Do you remember making AIRFIX kits when you were a lad? And what was the last thing you did after battling with Polystyrene cement and those Humbrol Enamel paints? You got into another mess with the transfers, didn't you? They all floated off together or you tore them trying to remove them from the backing paper too quickly, or where a wayward spot of glue had sealed their fate. Well, you can enjoy that fun and failure all over again for transfer paper for Inkjet and Laser Printers is available in A4 sheets for you to decorate your latest model, scale or otherwise.

As you may have seen already on my Contents Page I revamped my old aerobatic model, the RUMOUR, with a repaint, some new servos and graphics and I 'graphicked' and my latest one, the AEROBAT, too. I use Adobe Photoshop for image manipulation but any piece of graphic software, even the ones supplied with your digital camera, will produce smart images. If you're really stuck try 'Googling' the image or font you are looking for or simply use Microsoft's Paint or Microsoft Word's 'Word Art' facility for fancy lettering like my title graphic above.

If it's something special you want for a scale model, or you can't find the exact font of typefaces, that's easy enough too just use a photograph of the original graphic. If you're photo-manipulating skills aren't up to much there must be someone in your club from whom you can ask advice.

METHODTypical A4 sheet with early design

It quite easy to do, just print your designs on to a sheet of transfer (decal) paper, allow to dry and spray the image with clear gloss acrylic spray (light coats) to waterproof the transfers and you are set to get into a mess all over again. When the lacquer is DRY cut your designs from the sheet and soak them in warm water for a minute or so just as you did all those years ago.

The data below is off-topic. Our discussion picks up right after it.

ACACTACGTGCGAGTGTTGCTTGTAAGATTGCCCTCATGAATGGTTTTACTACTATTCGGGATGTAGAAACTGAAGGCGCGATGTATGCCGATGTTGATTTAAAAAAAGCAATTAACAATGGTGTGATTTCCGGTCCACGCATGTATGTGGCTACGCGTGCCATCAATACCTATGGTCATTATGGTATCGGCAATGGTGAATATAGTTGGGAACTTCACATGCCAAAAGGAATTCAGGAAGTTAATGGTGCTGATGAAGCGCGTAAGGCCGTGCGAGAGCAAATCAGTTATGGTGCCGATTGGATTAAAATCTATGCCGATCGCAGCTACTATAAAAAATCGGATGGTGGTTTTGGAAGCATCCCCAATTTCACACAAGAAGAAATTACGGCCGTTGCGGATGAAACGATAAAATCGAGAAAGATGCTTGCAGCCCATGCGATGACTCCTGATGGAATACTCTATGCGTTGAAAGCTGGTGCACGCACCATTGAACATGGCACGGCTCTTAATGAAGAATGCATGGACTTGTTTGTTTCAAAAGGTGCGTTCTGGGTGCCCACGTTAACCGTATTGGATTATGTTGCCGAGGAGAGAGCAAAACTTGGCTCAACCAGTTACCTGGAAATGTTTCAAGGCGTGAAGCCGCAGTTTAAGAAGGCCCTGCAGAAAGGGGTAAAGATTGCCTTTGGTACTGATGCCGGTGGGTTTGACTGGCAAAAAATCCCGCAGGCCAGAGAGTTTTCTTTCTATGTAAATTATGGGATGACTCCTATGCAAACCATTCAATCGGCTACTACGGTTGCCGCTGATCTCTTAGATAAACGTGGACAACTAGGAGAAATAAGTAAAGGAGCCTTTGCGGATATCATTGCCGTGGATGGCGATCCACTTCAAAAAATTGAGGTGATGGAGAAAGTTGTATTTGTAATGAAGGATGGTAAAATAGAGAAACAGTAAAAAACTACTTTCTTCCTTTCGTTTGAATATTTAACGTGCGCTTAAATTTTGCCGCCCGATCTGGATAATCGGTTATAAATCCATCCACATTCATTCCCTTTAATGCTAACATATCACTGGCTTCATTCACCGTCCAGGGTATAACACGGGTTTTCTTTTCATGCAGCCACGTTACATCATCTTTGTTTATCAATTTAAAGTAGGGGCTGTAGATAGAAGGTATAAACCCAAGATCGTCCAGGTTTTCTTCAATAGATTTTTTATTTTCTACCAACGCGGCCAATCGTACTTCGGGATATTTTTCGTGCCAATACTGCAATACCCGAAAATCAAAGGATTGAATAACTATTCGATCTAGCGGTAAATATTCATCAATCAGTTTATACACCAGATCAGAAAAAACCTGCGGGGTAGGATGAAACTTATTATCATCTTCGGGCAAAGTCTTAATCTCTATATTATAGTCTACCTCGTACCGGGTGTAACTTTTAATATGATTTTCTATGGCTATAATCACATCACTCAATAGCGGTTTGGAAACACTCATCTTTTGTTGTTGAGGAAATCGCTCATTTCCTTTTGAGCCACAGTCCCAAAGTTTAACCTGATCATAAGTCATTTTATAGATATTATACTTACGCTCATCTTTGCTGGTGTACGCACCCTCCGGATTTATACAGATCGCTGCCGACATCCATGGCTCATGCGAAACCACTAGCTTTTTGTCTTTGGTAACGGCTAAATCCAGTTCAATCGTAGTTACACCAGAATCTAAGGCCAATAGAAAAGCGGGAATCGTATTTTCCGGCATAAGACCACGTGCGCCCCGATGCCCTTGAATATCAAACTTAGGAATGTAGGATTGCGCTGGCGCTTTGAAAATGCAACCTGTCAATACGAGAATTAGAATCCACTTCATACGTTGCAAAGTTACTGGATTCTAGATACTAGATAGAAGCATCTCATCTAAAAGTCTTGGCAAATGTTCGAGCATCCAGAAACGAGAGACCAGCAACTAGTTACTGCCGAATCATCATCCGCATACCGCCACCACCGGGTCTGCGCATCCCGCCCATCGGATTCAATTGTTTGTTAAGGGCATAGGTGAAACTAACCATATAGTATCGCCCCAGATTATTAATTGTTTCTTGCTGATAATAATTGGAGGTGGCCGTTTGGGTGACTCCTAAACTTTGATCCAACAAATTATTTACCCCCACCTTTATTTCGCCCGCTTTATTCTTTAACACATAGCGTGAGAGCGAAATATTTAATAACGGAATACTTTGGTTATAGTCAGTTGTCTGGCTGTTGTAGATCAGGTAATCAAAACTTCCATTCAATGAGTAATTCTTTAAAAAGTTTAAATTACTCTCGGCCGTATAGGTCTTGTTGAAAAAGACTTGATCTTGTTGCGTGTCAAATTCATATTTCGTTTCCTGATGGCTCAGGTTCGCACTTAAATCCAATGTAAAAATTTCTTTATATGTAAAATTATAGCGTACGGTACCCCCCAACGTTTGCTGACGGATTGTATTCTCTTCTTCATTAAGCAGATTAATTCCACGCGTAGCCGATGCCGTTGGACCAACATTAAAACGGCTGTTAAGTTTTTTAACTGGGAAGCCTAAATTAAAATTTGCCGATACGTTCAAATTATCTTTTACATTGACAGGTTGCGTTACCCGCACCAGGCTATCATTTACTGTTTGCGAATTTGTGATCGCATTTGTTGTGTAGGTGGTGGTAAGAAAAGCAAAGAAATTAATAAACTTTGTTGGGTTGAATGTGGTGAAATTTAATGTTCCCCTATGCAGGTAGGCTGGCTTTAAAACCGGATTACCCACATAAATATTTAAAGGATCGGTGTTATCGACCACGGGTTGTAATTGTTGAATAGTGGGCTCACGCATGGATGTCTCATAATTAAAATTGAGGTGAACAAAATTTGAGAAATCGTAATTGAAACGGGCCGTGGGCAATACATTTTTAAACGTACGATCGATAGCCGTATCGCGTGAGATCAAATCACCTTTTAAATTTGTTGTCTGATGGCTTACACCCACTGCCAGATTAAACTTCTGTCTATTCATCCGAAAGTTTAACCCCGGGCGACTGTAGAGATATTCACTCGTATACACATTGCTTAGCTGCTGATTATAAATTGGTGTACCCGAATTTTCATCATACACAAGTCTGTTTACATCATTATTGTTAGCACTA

That's the idea but there are a few pointers:

> An A4 (210x297mm) or US letter size (216x280mm) sheet can hold a surprising number of small images.
> Small images are much easier to slip off the backing paper and apply to a model than larger ones. (I have struggled applying larger ones so I know.)
> Use the best colour setting available on your printer, I set my Canon printer to the Photo Paper Pro setting. You may need to try a tiny test piece it first in the corner of a sheet, mind you.
> You can seal the images mounted on your model with another coat of clear varnish otherwise they may slide off when it rains!
> As I said above, you are not simply restricted to text since you can use photographs, (I'm thinking here of 'Memphis Belle' type designs.)
> Use Gloss rather than Satin spray to waterproof the inkjet paper ink.

Inkjet Printable Self-Adhesive Vinyl

This is also available from eBay. It is much more durable than a transfer but thicker too. Once again you will need to seal the Inkjet ink with a clear lacquer. This paper is available in clear or white.

WSheet of inkjet paper showing backing paperHERE?

I got my Inkjet transfer paper from Ebay. Just search for Decal, Waterslide or Transfer Inkjet paper and you'll find it easily enough. I searched for it in February 2010 and found that 10 A4 sheets cost 11.49 + 1.99 p&p but like I said, one sheet will hold a lot of images. Single sheets are available too, albeit at a premium.

Perhaps an enterprising soul in your club would like to make the effort of a 10 sheet order as a trial? The decal paper is available in Clear or White (the background that it is). I use the clear. My printer doesn't print white, how about yours?

As for the aerosol clear gloss acrylic spray/varnish, I got that in B&Q or Homebase, I can't remember, but any art or craft shop should carry it too.


Airfix - (in case you're tempted)
B&Q -
Ebay -
Hobby Craft -
Homebase -